In 2016, The Center had the pleasure of working on a personal piece for Kerry James Marshall titled Cleanliness Is Next to Godliness and we were very honored when the artist gave us the opportunity to work on another piece from his personal collection. “Ipso Facto” is a painting executed on two plywood panels joined together with batons and screws. The diptych is primed and painted with what appears to be moderately applied acrylic. Both panels depict a figure’s rear. The left panel is painted in white, with various colors playfully peeking through the brush strokes, and the other is painted in black surrounded by small white flowers with intimate red and green details. The piece is unvarnished and while unsigned, the painting is characteristic of Marshall’s work.
The Center’s Paintings Department met with Marshall to discuss their findings and to consult on treatment recommendations. Overall, conservators noted that the work showed issues mainly due to age and storage. These minor issues included a moderate layer of surface grime, numerous dark, scattered accretions, and a series of small losses along the bottom and outer right edges. Our conservators also reported a 16” vertical indentation in black near the right edge, a blemish that could be reduced but would remain post-treatment. On the back of the painting, there are five vertical and two horizontal batons, in addition to two corner braces, which were included by the artist for the support and hanging of the piece.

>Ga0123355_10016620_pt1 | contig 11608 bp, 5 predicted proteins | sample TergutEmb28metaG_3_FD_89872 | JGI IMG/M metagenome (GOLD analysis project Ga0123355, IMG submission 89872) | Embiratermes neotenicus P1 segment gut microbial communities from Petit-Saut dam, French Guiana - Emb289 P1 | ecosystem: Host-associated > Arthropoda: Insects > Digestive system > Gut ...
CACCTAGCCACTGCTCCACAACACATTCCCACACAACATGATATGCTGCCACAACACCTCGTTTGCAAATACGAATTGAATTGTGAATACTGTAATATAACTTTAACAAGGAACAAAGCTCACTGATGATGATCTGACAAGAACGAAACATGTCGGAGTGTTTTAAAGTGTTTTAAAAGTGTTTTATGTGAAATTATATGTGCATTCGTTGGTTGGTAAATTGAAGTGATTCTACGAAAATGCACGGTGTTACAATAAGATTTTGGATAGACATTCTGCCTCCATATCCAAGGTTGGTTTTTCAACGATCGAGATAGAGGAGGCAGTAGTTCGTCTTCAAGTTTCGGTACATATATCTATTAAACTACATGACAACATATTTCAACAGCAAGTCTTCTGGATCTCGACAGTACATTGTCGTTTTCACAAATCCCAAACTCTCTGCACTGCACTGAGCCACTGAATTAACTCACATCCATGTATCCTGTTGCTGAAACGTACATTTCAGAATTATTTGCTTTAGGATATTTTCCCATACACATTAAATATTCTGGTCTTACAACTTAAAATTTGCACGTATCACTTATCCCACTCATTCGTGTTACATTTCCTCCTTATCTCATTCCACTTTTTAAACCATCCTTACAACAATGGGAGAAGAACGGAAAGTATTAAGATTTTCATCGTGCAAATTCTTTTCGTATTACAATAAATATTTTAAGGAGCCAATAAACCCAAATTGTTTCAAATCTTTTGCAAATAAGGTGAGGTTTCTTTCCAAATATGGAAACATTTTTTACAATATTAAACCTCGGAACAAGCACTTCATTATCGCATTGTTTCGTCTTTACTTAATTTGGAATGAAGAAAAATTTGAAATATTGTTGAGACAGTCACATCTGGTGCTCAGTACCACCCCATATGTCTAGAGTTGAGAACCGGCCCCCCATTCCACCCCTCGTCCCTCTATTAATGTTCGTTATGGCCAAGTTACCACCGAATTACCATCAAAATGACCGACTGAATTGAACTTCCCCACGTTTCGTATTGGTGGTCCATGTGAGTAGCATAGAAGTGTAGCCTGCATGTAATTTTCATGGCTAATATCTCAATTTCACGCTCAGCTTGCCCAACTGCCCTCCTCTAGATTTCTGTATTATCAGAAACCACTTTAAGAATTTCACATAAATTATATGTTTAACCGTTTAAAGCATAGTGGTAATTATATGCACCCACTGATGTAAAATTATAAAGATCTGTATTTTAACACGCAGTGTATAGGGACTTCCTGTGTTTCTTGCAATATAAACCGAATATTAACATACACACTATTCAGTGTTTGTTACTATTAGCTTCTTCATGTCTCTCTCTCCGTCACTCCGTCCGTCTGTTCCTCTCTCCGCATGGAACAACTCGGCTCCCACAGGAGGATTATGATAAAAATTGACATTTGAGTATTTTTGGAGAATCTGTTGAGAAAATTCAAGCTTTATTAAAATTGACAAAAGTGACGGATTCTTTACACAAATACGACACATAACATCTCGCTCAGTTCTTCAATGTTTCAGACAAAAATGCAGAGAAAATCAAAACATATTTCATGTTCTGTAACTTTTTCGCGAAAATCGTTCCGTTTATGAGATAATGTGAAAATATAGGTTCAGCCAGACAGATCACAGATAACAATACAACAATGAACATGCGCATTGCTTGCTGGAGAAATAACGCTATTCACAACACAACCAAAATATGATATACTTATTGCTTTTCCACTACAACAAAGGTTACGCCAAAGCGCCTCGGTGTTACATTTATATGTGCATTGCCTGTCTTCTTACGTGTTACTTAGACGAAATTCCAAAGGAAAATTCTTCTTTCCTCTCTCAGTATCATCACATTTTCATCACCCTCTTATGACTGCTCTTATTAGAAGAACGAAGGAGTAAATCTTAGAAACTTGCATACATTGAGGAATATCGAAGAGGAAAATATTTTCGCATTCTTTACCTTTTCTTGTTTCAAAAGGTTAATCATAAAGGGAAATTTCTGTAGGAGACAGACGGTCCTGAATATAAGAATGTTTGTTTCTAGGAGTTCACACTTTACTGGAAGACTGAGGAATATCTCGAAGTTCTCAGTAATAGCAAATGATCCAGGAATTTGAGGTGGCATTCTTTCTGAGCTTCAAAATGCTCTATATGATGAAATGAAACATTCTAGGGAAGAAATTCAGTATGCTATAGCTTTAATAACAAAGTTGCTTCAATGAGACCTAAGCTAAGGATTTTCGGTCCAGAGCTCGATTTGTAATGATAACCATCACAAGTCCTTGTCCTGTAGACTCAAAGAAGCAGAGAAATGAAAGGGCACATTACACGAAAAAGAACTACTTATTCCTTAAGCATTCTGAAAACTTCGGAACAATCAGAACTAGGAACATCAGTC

After photographing the work for documentation, the painting was cleaned with a pH-adjusted aqueous solution to remove grime, and the reverse was cleaned with a small brush and light suction into a HEPA vacuum. During cleaning, many of the various accretions throughout the painting were reduced, as was the appearance of the large indentation. Next, the paint layer was locally consolidated using conservation adhesives to prevent flaking and other forms of loss. Previous losses and abrasions were filled and textured using the appropriate conservation grade fill material, then inpainted using reversible conservation paints. The indentation and any remaining accretions were similarly inpainted.
Although the piece originally came to us in a simple white slat frame, the artist elected to have his work installed in a new custom frame, designed by The Center’s Custom Framing Department. Marshall and the framers worked to produce a design that echoed the original frame with a redefined structure. To achieve the desired aesthetic, our framers pulled color swatches and created a frame mockup to represent the custom frame vision. After several collaborative discussions between our framers and the artist, a final decision was made for the recreated look. They produced a reverse bevel float frame with a white exterior and a “divine wine” interior, a dark red color which helps exhibit the stark color contrasts of the work. Lastly, an acid-free coroplast backing was added to the painting for additional protection, and new hanging hardware was installed.
Marshall also allowed The Center to exhibit his work at our educational booth at this year’s EXPO Chicago.